In his commentary ("How big data can make cooling measures obsolete"; March 17), Mr Sam Baker, co-founder of SRX Property, argued that there is a lack of pricing transparency in the property market.
First, to set the record straight, government agencies that deal with housing issues, such as the Housing and Development Board (HDB), Urban Redevelopment Authority (URA) and Council for Estate Agencies (CEA), did not collaborate with SRX to develop X-Value.
Second, there is no lack of pricing transparency in Singapore's housing market.
The URA and HDB have been releasing data on the transacted prices of individual private and public housing units on our respective websites free of charge for many years to help home buyers make informed decisions.
For instance, HDB publishes daily prices of resale transactions on the HDB InfoWeb as soon as they are registered.
URA and HDB have also been releasing online information on the rentals of individual private and public housing units.
In fact, we understand that SRX has been relying on such open-source property data from government agencies for its work.
Third, Mr Baker also surmised that a market valuation for each home would have prevented cases of misrepresentation, and questioned the need for the CEA to be formed.
The CEA was set up specifically to raise the professionalism of the real estate agency industry and to safeguard consumer interest, and not based on whether market pricing information was available.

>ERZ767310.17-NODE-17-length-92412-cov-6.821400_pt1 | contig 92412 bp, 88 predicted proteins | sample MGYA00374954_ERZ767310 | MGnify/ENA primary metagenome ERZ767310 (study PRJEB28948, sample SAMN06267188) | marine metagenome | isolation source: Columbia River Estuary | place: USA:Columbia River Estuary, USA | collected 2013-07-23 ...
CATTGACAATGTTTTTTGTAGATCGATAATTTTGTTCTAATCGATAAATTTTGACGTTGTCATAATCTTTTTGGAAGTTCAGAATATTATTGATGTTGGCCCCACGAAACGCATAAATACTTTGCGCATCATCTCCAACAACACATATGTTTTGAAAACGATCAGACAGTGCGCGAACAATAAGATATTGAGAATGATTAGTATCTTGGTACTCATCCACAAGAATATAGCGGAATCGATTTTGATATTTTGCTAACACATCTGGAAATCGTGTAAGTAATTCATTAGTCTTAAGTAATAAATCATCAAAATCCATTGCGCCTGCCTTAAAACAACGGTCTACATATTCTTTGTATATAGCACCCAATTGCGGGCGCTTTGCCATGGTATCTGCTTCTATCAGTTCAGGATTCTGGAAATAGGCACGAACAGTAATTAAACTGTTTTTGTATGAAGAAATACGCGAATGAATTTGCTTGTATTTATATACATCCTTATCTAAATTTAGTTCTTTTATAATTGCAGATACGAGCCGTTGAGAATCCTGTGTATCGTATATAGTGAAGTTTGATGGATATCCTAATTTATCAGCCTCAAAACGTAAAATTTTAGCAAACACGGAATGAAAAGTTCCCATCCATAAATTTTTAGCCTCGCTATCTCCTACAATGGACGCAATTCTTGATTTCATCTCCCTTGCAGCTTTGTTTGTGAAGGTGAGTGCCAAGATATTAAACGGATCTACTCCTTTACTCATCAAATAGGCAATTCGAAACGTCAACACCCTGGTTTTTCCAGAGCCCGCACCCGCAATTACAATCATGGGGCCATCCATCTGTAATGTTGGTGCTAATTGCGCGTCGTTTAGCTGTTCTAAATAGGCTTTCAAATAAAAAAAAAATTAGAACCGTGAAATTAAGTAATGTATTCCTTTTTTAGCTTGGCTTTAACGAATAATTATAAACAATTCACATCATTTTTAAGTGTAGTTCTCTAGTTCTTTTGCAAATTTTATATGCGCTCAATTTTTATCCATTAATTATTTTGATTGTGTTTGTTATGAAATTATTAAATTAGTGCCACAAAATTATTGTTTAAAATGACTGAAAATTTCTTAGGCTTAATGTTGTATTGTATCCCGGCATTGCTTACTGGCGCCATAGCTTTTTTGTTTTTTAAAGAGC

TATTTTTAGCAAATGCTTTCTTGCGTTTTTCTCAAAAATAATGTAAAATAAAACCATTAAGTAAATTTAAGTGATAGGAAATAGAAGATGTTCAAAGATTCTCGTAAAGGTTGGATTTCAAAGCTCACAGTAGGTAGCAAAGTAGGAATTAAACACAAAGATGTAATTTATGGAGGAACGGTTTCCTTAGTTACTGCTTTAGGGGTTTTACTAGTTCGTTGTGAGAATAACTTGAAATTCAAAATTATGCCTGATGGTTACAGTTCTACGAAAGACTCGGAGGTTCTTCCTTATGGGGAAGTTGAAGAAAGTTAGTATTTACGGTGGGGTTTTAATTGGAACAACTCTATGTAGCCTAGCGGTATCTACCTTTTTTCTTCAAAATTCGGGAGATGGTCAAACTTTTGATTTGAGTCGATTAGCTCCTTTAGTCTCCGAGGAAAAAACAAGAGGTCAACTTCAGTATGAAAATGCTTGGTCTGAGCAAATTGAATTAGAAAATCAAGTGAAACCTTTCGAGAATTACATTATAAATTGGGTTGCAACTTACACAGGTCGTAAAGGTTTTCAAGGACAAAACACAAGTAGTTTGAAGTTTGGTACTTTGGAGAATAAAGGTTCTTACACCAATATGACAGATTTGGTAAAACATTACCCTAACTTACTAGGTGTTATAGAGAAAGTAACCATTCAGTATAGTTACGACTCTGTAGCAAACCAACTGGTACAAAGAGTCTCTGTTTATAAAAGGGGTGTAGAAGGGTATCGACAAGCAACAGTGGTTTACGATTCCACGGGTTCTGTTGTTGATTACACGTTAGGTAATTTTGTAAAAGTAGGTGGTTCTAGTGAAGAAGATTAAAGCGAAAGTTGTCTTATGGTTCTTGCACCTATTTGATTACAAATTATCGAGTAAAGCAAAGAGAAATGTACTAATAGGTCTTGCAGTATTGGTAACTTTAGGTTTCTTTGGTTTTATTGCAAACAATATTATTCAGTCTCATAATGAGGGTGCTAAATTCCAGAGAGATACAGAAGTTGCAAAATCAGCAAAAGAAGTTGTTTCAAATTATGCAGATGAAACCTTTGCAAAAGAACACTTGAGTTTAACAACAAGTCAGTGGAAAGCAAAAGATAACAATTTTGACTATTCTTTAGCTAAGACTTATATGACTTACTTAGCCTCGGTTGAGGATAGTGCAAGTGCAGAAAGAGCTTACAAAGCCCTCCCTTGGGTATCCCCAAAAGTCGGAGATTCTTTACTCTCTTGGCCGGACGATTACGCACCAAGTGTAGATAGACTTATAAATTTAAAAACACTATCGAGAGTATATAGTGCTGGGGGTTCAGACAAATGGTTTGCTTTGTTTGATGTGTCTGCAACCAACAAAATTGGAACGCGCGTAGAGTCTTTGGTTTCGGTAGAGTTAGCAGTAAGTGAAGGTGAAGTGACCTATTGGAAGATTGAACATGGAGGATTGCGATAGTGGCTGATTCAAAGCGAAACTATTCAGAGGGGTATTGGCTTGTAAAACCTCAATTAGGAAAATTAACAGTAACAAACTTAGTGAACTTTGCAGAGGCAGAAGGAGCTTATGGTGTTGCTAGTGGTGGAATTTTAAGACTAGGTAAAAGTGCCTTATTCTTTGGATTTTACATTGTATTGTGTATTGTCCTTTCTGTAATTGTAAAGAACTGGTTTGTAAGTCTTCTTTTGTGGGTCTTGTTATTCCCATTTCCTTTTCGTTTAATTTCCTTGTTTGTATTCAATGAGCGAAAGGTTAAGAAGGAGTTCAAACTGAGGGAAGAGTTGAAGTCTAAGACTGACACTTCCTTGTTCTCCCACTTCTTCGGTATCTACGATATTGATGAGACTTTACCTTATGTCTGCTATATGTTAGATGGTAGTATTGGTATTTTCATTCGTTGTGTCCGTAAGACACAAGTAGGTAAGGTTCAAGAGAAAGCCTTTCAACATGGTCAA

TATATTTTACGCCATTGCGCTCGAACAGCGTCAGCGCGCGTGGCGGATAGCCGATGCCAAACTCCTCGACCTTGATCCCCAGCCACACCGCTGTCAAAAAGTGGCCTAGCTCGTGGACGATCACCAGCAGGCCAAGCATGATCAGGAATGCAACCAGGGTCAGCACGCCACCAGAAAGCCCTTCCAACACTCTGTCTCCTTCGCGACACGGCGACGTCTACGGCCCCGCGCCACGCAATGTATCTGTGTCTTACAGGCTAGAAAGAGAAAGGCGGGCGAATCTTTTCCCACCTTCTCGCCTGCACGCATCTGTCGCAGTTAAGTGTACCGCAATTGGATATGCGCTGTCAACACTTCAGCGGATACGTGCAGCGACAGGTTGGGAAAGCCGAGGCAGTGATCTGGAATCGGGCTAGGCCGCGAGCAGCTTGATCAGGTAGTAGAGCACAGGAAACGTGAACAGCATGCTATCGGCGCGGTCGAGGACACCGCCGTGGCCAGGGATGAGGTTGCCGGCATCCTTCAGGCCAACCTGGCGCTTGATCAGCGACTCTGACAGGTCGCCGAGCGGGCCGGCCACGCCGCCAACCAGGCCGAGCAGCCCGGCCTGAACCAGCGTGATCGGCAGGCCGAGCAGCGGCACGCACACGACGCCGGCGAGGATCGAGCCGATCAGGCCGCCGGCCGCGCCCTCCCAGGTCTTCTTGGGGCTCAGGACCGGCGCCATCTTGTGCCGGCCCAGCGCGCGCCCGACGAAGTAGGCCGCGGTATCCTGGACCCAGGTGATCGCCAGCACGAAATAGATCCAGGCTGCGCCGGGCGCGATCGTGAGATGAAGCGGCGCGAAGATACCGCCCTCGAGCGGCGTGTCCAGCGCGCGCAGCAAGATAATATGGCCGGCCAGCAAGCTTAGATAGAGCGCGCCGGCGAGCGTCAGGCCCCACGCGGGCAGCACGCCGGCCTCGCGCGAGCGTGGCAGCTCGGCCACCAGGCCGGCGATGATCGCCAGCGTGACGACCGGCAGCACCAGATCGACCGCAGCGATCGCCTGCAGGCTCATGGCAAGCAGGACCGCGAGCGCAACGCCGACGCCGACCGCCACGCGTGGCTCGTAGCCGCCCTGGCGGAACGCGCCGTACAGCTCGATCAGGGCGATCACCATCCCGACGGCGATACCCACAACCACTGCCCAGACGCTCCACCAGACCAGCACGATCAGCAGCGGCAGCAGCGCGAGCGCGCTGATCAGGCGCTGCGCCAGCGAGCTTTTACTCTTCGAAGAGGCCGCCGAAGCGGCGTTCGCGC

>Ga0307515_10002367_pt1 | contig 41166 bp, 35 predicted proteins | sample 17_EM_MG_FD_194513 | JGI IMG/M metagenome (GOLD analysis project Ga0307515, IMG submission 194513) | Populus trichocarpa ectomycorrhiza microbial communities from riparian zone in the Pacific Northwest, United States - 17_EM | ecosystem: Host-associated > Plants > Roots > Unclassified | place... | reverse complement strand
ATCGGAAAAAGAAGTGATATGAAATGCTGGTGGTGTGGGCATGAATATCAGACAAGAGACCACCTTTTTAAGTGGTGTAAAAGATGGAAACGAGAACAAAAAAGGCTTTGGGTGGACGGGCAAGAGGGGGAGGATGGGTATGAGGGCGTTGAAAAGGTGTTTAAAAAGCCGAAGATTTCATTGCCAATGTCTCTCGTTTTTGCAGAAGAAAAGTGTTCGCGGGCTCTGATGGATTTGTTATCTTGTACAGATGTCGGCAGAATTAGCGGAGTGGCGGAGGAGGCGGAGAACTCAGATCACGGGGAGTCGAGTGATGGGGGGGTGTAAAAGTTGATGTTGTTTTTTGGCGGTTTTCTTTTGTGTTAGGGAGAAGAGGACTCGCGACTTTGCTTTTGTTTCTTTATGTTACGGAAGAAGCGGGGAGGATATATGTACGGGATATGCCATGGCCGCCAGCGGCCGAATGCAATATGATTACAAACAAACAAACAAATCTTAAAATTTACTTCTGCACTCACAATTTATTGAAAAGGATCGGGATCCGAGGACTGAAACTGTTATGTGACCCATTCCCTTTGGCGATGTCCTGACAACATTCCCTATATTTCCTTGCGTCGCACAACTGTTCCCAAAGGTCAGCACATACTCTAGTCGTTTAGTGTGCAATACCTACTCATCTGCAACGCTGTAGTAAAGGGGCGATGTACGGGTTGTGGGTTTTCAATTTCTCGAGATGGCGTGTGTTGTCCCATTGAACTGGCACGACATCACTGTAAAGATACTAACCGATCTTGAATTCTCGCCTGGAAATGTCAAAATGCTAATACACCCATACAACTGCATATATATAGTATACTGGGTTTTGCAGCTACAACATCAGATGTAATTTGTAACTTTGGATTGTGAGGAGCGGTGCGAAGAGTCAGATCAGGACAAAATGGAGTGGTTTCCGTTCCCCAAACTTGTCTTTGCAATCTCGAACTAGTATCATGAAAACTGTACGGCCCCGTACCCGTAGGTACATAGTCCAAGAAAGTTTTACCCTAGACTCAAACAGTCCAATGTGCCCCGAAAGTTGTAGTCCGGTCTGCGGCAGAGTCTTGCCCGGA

Lastly, it is untrue that the Government is unable to monitor the prices of properties in different market segments. Government agencies have up-to-date and comprehensive information on individual sale and rental transactions of housing units, and use them to monitor property market trends and formulate policies.
The movement in property prices is due to a complex mix of internal and external economic factors, such as the economic outlook, interest rates, liquidity, market sentiments, and business and investment strategies of industry players. It does not hinge on the availability of a market value for each home alone.
Regardless of the market condition, buying a home is a long-term commitment. The key is one's ability to finance the purchase over the long term, which requires financial prudence.
Chan Kwok Cheong
(Policy and Planning) Council for Estate Agencies
Marketing and Development
Housing and Development Board
Urban Redevelopment Authority
This article was first published on April 1, 2015.
Get a copy of The Straits Times or go to straitstimes.com for more stories.